A series of pre-conference events kicked off Durban's hosting of the 25th congress of the International Union of Architects.
A mood of nervous excitement and busy enterprise characterised parts of central Durban over the weekend as the city made final preparations to host the 25th congress of the International Union of Architects (UIA), an industry body representing 1.3-million architects in 124 countries. The congress kicks off on Monday and runs until Wednesday, although many social events marking the congress started earlier.
On Saturday evening, at an architectural exhibition in the historic Beer Hall on Florence Nzama Road in the city centre, four young men with shovels bagged rubble. They worked just metres away from a makeshift stage where nearly a dozen architects, city officials and funding partners took turns to welcome guests.
Despite some speakers stumbling on their words, eThekwini Municipality councillor Loganathan “Logie” Naidoo was in an ebullient mood. He proudly repeated TV news channel CNN’s assertion that Durban is one of the world’s top 10 “underrated cities”.
Many in Durban’s small but respected architectural community shared Naidoo’s upbeat mood, possibly in spirit more than letter. Earlier on Saturday, some of these architects, including Janina Masojada and Andrew Makin, whose practice OMM Design Workshop designed the Constitutional Court, gathered on a vacant plot in Berea.
They had been invited to watch Samuel Carvalho and Marius Busch, of Berlin-based practice raumlabor, supervise the final assembly of an eccentric roadside shelter.
Produced in collaboration with La Lucia businessperson Zidhaan Pillay, the shelter features roofing made from scrapped cars. Situated adjacent to a walkway leading to the busy Warwick Junction market and traffic interchange nearby, the shelter overlooks a popular hitchhiking spot on the N3, an informal practice proscribed by city laws.
This awkward interface of the formal and informal city, a pervasive feature of life across the African continent, is an important theme at the UIA2014 congress, as it is known.
“Sometimes people don’t understand the reality of our continent, the reality of where we practice,” remarked visiting Cameroonian architect Jean Jacques Kotto, who watched the roadside shelter’s construction with bemused interest.
Beyond just students and academics
Kotto is the executive director of the Higher Special School of Architecture of Cameroon, the central African state’s first university of architecture. Based in Yaoundé, the privately-owned university opened in 2010 with one classroom and predictions of its certain demise. It now boasts five classrooms and a visiting faculty of mostly French architectural professors.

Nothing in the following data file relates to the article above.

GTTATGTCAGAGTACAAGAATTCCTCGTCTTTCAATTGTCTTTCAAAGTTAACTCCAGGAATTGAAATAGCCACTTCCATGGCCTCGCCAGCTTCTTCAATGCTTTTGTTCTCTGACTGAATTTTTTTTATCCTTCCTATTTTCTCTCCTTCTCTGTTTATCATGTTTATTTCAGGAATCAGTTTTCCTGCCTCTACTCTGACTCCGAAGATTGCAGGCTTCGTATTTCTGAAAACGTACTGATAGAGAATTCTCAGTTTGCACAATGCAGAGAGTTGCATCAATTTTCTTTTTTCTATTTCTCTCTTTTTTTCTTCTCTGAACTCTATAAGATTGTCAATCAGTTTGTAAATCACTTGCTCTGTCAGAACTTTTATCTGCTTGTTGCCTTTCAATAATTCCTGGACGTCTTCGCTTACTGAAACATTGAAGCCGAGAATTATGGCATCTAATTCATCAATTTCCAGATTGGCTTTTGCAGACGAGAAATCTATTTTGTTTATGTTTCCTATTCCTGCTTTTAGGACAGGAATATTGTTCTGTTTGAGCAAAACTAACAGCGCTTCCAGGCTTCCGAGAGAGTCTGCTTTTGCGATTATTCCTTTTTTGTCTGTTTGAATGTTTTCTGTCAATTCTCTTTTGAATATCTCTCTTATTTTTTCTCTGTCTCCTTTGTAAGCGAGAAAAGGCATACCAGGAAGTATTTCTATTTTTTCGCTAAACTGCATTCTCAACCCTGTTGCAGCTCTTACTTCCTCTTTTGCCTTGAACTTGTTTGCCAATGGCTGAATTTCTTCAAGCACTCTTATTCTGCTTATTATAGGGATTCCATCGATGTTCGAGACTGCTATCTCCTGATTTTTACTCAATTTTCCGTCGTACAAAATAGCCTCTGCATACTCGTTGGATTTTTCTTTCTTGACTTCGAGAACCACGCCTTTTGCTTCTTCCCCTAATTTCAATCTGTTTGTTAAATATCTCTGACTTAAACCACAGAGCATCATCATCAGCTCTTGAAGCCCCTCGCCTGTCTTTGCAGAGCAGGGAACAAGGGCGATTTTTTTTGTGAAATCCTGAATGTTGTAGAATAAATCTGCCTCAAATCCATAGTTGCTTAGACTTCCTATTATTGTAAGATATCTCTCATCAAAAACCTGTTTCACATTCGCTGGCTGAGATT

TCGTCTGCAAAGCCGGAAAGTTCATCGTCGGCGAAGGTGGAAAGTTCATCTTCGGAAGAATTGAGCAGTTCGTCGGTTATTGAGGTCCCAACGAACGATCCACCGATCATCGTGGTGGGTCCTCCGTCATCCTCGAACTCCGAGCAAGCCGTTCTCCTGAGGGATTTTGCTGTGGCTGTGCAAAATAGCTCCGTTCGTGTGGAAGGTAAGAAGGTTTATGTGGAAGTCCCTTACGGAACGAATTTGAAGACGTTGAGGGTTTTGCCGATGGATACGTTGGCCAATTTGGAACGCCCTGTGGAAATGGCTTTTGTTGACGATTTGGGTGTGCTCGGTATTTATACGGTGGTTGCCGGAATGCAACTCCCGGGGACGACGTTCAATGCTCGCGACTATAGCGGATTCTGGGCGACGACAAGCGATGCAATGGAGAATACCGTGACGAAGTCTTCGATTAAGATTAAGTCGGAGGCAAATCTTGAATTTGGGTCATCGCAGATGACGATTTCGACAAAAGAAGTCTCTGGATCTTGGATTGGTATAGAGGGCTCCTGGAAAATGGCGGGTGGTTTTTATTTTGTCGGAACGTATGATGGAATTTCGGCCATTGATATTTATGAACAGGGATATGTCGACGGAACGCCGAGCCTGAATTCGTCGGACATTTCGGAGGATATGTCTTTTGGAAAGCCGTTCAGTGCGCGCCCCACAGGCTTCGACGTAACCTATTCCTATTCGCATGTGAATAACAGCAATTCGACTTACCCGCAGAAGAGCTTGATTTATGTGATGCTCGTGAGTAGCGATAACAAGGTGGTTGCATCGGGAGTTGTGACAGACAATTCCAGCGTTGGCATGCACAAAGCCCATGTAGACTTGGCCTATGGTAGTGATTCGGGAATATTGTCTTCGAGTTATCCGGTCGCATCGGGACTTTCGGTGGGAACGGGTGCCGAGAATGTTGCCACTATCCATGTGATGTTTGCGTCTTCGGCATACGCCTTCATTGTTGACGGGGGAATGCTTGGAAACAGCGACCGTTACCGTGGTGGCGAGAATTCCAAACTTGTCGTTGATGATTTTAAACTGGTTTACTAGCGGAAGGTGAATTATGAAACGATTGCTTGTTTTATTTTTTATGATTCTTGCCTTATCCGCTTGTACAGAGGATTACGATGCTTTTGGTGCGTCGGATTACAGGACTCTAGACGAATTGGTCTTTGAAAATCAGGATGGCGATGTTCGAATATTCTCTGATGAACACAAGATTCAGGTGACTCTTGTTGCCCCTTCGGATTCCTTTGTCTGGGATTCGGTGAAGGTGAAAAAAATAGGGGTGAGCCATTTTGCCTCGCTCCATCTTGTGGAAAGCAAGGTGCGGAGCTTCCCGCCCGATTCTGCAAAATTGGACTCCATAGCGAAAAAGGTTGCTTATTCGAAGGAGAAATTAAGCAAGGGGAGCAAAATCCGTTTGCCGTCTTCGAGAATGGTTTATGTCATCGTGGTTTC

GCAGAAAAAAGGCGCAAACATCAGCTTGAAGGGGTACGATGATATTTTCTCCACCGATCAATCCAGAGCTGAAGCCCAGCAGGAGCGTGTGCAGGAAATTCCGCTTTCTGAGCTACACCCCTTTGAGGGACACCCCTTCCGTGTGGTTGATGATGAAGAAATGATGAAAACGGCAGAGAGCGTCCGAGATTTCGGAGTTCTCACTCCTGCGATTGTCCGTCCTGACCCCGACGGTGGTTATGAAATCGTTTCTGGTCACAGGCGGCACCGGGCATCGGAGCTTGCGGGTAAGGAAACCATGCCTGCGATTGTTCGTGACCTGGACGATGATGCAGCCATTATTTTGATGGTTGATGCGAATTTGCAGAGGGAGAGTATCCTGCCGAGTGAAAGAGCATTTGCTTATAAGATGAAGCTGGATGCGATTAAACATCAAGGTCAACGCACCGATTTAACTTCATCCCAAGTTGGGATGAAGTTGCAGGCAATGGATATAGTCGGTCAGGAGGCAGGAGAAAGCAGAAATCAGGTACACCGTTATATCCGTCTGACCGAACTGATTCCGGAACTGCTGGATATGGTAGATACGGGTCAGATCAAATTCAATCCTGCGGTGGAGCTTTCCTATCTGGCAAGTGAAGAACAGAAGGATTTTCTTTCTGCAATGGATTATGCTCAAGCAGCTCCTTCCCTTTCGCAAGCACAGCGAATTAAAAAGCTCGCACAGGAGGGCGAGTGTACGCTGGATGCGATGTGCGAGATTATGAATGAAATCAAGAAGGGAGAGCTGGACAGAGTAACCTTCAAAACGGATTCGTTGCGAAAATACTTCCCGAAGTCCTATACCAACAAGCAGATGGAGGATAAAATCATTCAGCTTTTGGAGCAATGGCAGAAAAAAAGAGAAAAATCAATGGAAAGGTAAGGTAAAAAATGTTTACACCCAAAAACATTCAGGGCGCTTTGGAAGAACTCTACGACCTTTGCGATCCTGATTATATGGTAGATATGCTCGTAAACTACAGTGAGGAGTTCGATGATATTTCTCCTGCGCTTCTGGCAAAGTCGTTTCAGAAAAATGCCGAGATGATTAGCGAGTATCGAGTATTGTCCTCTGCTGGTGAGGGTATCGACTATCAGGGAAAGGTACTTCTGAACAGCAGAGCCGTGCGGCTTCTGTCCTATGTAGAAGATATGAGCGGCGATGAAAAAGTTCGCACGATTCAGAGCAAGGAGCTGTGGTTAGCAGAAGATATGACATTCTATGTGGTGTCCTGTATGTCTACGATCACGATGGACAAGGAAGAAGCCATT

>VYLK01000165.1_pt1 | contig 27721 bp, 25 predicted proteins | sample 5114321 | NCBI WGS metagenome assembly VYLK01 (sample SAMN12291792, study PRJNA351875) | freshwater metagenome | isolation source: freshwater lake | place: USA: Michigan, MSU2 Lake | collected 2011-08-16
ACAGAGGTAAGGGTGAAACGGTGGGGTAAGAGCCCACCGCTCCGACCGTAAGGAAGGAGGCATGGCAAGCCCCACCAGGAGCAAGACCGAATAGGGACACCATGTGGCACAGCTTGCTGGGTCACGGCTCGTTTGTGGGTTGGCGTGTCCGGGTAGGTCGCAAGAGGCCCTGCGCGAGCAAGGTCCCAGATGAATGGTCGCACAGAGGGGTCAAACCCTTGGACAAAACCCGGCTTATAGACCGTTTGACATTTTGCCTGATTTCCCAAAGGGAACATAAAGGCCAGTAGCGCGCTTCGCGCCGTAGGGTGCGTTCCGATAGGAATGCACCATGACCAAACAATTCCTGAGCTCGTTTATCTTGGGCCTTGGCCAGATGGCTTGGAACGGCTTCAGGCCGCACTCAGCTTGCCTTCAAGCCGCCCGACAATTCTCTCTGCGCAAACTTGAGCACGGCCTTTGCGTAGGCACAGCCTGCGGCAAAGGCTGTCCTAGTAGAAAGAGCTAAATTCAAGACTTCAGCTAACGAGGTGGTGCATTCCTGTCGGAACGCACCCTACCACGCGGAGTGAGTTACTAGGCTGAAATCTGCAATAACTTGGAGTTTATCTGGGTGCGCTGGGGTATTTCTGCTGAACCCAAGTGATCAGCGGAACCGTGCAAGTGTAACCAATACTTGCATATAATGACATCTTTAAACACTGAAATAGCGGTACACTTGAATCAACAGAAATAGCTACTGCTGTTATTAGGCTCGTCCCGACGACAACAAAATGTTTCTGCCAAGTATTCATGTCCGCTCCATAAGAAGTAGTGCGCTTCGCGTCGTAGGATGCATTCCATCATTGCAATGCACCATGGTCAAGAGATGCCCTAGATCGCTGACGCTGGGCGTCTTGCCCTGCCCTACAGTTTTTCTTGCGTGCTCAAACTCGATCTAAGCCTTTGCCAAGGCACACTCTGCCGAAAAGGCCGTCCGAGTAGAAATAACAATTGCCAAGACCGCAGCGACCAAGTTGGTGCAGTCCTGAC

Kotto, who has been attending UIA’s nomadic congresses for two decades, dismissed allegations that the event was pitched at academics and students, stating that the congress is an opportunity to facilitate understanding amongst architects. “It is a forum to speak about the situation of architects everywhere,” he said.
By Saturday some 3 400 people from 96 countries had registered to attend the Durban congress, including 900 student delegates, some of who pitched ideas for a UIA-sponsored student competition. The competition invited proposals for short, medium and long-term interventions around Warwick Junction, with the winners due to be announced during the congress.
Well-known for its agitated traffic and mercantile hustle, the Warwick Junction can now also claim to be an outdoor gallery. Cape Town graffiti artist Faith47 was invited to produce six large-scale figurative murals on the concrete supports for an elevated flyover that was recently introduced to the area to relive congestion. Like the nearby pedestrian shelter, the mural project was sanctioned by the eThekwini Municipality.
“The UIA is a huge stage,” explained Nina Saunders, an architect in the strategic architectural projects branch of the eThekwini Municipality and member of the UIA organising committee.
Revamped beer hall
Amongst the activities directly undertaken by Saunders’s office in the lead-up to UIA2014 has been the overhaul of a former beer hall frequented by black working class patrons during apartheid times that in recent decades has been used as a storage warehouse by the Durban Art Gallery. Rechristened the Beer Hall, the municipal-owned redbrick building is located in Rivertown, an inner-city neighbourhood currently in the early stage of redevelopment.
On Sunday, to coincide with UIA2014, Johannesburg property developer Jonathan Liebmann hosted Rivertown’s inaugural fresh produce market in a derelict warehouse at 8 Morrison Street. Situated two blocks from the Beer Hall, the market attracted a mostly white and moneyed crowd.
A young couple sharing duties carrying their new-born paused to view a poster display in the market outlining Liebmann’s plan to erect an apartment complex on the site. Liebmann, best known for his Maboneng Precinct project on the eastern edge of Johannesburg’s city centre, has acquired a total of four buildings in Rivertown for redevelopment.
This weekend also saw the South African Institute of Architects host its annual awards, the country’s premier accolade for architects. Introduced in 1990, the Corobrik-SAIA Award for Excellence is conferred every second year and this year recognised eight projects. In a discipline still marked by its dominance by male practitioners, four by female architects snagged the top award.
Durban architect Richard Stretton proudly hoisted the city’s flag on a big weekend for the city when his visitor’s center at Hopewell Conservation, a 3 000-hectare nature reserve in Port Elizabeth, was also singled out for an award.